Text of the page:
Rabbi living in house of worship not enough to stop foreclosure
A Brooklyn judge has allowed property foreclosure to continue despite arguments that a rabbi and his family reside on the premises.
Congregation Atzei Chaim of Siget borrowed $499,000 from State Bank of Long Island (State Bank) and used its building at 1511 50th St. in Borough Park, Brooklyn, as commercial collateral for its mortgage.
Failing to pay the note, State Bank initiated foreclosure proceedings against the organization’s Brooklyn property. The congregation, a religious corporation, filed motions to halt the foreclosure, arguing against the real property classification of 1511 50th St. as a commercial asset.
New York state law requires that tenants be given notice of foreclosure proceedings being levied against their residential dwellings where such property is “intended principally for occupancy of from one to four families.”
The congregation argued that its rabbi, Rabbi Jacob Teitelbaum, used the Brooklyn property as his private residence along with his wife and their eight children. As the property was being used as a residence, Teitelbaum’s name should have been included on the foreclosure notice, the congregation’s argument continued. Brooklyn Supreme Court Justice Carolyn Demarest found “no merit” in the premise of the congregation’s foreclosure defense.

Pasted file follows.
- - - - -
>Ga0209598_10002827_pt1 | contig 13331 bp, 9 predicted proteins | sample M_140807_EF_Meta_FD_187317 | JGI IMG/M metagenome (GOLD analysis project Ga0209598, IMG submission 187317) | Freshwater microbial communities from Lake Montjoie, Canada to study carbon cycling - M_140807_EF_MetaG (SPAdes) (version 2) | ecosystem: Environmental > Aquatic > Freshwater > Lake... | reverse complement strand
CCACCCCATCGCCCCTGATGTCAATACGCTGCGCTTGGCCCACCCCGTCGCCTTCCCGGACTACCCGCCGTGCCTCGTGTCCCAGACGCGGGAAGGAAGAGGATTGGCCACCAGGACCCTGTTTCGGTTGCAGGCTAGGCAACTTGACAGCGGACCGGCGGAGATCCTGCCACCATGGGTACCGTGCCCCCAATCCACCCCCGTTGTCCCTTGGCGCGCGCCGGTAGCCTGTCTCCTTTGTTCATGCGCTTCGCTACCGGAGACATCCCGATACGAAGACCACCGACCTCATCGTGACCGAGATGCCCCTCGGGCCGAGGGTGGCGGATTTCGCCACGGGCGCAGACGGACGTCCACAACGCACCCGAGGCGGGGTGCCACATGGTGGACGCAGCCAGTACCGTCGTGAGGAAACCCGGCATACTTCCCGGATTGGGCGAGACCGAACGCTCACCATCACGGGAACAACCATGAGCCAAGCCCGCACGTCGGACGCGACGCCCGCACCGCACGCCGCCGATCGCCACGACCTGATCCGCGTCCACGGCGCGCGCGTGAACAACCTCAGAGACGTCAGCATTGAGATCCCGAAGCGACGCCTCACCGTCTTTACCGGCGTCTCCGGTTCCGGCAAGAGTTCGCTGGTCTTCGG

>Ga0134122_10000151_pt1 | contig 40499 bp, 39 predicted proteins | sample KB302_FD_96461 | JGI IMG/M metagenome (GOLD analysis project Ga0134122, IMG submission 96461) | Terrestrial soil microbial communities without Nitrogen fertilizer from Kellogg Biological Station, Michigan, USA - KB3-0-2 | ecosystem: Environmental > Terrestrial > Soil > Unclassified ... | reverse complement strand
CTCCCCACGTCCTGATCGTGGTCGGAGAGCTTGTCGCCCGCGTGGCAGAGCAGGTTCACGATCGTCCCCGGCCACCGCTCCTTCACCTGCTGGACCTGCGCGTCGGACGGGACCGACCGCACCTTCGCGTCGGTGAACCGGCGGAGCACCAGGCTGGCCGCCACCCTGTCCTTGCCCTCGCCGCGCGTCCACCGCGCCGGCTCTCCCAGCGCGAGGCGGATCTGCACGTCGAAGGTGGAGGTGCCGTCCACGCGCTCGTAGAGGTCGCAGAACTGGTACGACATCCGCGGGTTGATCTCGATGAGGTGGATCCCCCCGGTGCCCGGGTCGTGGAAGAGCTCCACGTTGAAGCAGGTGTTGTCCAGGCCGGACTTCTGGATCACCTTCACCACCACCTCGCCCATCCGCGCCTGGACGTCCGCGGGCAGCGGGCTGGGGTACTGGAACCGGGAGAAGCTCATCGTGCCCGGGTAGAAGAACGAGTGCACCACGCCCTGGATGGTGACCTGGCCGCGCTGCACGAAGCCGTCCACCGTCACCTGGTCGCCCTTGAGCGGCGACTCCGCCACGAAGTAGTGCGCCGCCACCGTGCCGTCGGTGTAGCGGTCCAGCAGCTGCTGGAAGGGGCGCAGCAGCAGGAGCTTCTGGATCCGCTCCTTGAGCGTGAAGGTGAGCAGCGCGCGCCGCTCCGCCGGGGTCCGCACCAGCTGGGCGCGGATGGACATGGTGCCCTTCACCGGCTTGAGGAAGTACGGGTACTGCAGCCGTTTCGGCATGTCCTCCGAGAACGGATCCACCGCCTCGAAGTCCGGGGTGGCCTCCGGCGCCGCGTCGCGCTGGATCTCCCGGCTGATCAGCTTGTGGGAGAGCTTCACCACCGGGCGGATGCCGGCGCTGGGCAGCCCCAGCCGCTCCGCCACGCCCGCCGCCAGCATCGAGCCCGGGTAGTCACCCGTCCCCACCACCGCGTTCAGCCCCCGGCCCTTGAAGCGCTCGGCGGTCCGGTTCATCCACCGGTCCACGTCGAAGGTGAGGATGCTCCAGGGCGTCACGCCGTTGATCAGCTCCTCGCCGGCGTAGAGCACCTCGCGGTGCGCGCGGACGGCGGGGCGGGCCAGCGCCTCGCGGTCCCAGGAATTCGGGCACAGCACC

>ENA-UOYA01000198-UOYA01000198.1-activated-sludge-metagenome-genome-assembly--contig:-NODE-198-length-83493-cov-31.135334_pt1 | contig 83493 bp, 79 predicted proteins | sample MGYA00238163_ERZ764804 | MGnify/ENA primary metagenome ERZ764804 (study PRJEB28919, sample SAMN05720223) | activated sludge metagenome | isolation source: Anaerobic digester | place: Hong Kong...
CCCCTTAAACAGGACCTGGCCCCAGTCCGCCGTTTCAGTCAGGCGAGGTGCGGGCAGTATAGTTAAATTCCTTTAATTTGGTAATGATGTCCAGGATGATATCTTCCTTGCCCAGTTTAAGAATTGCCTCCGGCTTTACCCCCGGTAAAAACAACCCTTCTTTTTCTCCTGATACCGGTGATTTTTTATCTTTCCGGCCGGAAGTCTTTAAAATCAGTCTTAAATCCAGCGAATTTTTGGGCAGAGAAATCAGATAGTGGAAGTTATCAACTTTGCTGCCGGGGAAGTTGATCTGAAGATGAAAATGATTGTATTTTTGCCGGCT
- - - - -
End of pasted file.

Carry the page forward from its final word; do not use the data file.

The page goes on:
The Brooklyn property is classified in the New York City Register — which maintains and records all NYC real property transfers — as a religious structure. The portion of the law that the congregation rested its primary argument requires foreclosure notice be given to tenants of residential buildings; religious structures are not residential dwellings.
Furthermore, the mortgage expressly noted that the property has and will not be improved to accommodate residential dwelling units.
In reaching her conclusion, Demarest wrote: “The property at issue in this action is a religious structure and is not residential real property. The borrower was not a natural person and the debt was not incurred primarily for personal, family or household purposes.”
If the court were to view the congregation’s building as a residential structure, the claim that Teitelbaum was not given proper notice would still fail, Demarest ruled. The congregation did not establish the existence of a “written lease or any other agreement” between Teitelbaum and the congregation, nor did the congregation show that it listed Teitelbaum as a tenant of the property on the mortgage documents.
Joseph Zelmanovitz of Stahl & Zelmanovitz represented the congregation in this matter, and Steven Rand of Zeichner Ellman & Krause served as opposing counsel.
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